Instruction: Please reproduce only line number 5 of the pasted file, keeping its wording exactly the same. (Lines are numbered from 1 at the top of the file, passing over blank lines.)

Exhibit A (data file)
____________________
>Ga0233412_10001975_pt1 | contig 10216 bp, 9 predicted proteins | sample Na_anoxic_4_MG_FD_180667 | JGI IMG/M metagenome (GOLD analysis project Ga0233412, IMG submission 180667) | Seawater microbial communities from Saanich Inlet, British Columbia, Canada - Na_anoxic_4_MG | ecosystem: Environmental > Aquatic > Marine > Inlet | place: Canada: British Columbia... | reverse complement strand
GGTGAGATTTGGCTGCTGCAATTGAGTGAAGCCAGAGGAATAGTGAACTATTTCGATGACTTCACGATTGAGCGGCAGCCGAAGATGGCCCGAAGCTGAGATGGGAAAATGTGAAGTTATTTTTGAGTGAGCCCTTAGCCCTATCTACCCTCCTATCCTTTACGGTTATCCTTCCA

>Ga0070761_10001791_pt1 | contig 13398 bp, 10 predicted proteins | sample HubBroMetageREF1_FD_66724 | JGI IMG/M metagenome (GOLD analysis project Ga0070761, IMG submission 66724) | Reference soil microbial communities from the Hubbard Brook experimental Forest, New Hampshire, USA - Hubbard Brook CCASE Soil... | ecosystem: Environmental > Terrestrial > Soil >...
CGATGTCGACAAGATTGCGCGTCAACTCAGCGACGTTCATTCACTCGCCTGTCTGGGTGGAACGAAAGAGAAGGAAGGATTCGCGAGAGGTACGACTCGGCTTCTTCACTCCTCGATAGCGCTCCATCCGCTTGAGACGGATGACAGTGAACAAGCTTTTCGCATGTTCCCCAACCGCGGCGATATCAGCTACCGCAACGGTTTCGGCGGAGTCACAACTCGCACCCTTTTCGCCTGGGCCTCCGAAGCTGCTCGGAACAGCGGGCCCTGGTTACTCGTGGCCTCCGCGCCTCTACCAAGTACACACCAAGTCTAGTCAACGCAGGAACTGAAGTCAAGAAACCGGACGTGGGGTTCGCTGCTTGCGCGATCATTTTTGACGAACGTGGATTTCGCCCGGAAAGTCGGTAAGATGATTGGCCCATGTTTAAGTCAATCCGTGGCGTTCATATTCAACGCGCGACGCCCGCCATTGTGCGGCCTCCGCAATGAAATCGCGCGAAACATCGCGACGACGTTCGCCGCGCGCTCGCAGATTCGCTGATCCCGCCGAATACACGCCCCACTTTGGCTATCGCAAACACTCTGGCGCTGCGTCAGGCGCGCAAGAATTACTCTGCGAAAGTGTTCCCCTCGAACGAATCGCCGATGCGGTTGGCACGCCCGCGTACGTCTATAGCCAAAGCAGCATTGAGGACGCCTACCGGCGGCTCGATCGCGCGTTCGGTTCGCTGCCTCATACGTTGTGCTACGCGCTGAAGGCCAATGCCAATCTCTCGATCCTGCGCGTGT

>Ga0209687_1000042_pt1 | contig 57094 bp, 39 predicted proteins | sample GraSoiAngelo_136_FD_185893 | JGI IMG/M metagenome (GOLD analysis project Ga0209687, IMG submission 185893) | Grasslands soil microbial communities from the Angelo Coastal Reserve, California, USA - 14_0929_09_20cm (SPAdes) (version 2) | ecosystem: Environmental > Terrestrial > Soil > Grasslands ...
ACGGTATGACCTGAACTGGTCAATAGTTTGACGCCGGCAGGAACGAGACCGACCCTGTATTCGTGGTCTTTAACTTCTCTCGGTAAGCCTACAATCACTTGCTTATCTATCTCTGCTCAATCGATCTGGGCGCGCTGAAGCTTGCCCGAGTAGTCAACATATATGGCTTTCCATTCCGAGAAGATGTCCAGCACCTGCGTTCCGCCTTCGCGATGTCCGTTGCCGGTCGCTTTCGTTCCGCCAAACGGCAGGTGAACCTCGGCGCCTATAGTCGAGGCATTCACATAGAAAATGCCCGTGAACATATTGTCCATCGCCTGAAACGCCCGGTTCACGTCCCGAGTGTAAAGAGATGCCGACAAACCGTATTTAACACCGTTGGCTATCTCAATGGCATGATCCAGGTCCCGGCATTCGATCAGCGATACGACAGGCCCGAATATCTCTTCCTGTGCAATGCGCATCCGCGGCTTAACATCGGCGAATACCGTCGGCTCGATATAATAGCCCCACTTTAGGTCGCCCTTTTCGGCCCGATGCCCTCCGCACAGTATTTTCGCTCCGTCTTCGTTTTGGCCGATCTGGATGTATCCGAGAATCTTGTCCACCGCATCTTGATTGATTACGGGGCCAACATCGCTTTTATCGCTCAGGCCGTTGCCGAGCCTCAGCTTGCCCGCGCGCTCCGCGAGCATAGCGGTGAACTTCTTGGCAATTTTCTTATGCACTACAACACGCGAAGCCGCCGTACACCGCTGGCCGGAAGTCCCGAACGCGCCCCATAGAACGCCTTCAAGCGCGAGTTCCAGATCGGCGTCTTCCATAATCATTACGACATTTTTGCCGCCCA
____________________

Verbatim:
>Ga0209687_1000042_pt1 | contig 57094 bp, 39 predicted proteins | sample GraSoiAngelo_136_FD_185893 | JGI IMG/M metagenome (GOLD analysis project Ga0209687, IMG submission 185893) | Grasslands soil microbial communities from the Angelo Coastal Reserve, California, USA - 14_0929_09_20cm (SPAdes) (version 2) | ecosystem: Environmental > Terrestrial > Soil > Grasslands ...